For decades, the residents of Luanda’s waterfront slum have gazed up at the hilltop presidential compound and the colonial fort overlooking the harbour. Now the vista is changing. Little by little, other people’s prosperity is eating into Chicala.
The first phase of a new development of glittering edifices that dwarf the settlement’s one-floor houses includes a hotel where a sandwich costs $30 and the offices of an oil company.
To make room, Chicala’s 50,000-odd inhabitants are being relocated to new homes outside the city, part of a housing policy that looks admirable on paper but in practice appears to be cementing the gulf between wealthy Angolans and the rest.
The transformation of Luanda – the hub for Africa’s second biggest oil industry – also offers a glimpse of who is benefiting from China’s quest for the continent’s natural resources.
Chicala has more going for it than some of Luanda’s other slums. Many of the three-quarters of the capital’s inhabitants who dwell in slums are confined to precarious dwellings atop rubbish dumps. Yet even in Chicala, electricity and running water are scarce. There is scant defence against the Atlantic.
But it is home and António Tomás Ana is not going anywhere without a fight. Better known as Etona, the celebrated sculptor has lived in Chicala since 1977, two years into a civil war that sparked an exodus from the countryside and turned Luanda into the cramped mass of humanity it is today.
Etona concedes that relocating some of the most overcrowded households might be a good idea. But he has no intention of leaving. He has begun work on a library for Chicala’s close-knit community.
“This is also part of our culture, part of our country,” he says, gesturing at the slum’s early evening bustle. “If we don’t speak out, we will be carried off to Zango.”
Located 20km from central Luanda, as the city gives way to the bush, Zango is supposed to be the future. It is one of two main new settlements for those the government is uprooting from Chicala and other slums.
Some apartment blocks are in evidence but so are roadside shanties far more rickety than anything in Chicala. It is unclear whether it is to the flats or the shacks that the relocated residents are bound.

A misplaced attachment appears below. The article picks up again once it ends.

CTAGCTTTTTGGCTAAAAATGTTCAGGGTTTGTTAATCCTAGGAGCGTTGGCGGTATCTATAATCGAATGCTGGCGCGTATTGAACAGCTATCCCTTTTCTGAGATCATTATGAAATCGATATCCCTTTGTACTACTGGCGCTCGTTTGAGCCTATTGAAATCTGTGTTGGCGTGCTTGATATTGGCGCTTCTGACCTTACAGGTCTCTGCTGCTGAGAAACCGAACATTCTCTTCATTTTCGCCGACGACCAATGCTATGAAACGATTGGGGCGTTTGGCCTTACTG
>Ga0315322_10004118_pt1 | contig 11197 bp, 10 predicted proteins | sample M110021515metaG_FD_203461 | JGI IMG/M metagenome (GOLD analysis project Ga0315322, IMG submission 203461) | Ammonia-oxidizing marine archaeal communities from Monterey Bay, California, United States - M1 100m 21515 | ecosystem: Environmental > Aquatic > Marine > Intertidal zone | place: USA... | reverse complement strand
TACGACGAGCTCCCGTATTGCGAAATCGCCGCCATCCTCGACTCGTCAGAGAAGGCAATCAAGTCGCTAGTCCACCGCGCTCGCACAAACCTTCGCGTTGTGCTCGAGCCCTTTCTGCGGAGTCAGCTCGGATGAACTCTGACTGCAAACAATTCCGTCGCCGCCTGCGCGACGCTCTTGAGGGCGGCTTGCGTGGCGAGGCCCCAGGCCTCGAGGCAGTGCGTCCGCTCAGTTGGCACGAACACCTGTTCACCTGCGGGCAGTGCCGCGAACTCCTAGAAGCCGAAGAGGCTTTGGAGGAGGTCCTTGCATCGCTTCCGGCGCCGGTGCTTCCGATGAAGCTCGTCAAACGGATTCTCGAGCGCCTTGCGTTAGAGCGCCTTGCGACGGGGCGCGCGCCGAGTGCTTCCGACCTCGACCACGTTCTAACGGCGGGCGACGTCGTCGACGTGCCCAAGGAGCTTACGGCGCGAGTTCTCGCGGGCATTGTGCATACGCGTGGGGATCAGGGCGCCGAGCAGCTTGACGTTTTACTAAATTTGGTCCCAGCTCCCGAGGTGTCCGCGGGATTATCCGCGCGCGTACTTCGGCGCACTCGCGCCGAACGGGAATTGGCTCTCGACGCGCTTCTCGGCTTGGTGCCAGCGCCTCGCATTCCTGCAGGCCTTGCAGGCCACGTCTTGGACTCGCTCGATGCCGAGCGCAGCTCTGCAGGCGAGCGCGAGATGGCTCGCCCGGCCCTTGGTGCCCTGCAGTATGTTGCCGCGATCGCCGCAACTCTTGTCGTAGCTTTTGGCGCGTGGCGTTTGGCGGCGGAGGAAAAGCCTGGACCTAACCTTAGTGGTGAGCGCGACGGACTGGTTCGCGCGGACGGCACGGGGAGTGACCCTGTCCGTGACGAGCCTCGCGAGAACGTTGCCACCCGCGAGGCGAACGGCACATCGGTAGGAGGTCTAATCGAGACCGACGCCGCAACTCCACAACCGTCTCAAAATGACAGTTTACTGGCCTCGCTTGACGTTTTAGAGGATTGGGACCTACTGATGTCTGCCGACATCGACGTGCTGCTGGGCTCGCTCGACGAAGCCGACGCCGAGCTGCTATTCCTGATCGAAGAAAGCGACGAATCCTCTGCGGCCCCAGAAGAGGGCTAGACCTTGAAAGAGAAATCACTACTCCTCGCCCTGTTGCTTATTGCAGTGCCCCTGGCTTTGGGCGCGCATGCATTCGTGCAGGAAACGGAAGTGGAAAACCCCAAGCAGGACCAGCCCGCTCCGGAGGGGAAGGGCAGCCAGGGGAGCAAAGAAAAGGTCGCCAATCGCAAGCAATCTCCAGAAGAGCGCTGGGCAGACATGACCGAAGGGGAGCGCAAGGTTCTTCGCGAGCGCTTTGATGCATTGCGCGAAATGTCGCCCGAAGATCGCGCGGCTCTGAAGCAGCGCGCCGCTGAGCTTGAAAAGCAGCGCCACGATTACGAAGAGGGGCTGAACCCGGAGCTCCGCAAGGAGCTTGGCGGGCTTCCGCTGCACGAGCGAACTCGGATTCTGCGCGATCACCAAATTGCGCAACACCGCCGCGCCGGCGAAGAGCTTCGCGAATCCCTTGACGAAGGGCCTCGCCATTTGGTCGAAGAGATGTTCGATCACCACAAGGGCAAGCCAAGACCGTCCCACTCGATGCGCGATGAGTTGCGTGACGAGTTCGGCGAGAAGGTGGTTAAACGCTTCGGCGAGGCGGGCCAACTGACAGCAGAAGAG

One place where they will certainly not going is Kilamba. The pristine new town lies only a short drive from Zango but might as well be on another planet. Hundreds of near-identical apartment blocks stretch to the horizon. Smooth roads are lined by grass verges and electricity pylons.
Kilamba was built by China’s state-owned Citic for a reported $3.5bn, a project that appears to have been overseen by China International Fund (CIF), owned by publicity-shy Hong Kong private investors known as the 88 Queensway group, which is also in charge of Zango.
Pictures of Kilamba adorn the walls of CIF’s offices inside its golden skyscraper in downtown Luanda. It is just one of the myriad investments CIF, which declined repeated requests from the FT to comment, has undertaken under contracts whose terms are unpublished, sometimes in partnership with the state-owned oil company and members of the elite.
Its activities mirror the Chinese state’s $10bn oil-for-infrastructure deal with Angola and the country has been the launch pad for CIF’s acquisition of resources across Africa.
Flats in Kilamba go for between $120,000 and $200,000. Or they would, if there were sufficient demand. Only a fraction of the units is reported to have been sold, evidence that Angola’s middle class might not be as large as Kilamba’s architects had hoped.
The reality is also that Angola’s middle- and upper-class housing market is oversupplied, says Allan Cain, a founder of Development Workshop, a non-government organisation.
“The government can demonstrate it has delivered but most of the housing has not reached down to the poor end of the market.”
Rosa Palavera, anti-poverty chief in the presidency, insists the housing programme will better the lot of those relocated. “There are no basic services [in Chicala], there is crime. We are moving them to more dignified accommodation.”
Some in Chicala beg to differ.
“Here there is work nearby, schools,” says one 63-year-old resident. “In Zango you have to get up at five to go to work and you stay until 10 at night.”
He has spent 25 years developing the shack he bought into the angular but solid family home, despite contending with living costs in a city that oil money and corruption have rendered the world’s second most expensive.
He would build an extra bathroom – perhaps even a second storey – were it not for the imminent threat of demolition. On one score he is clear. “I will only go to Zango if I am forced.”
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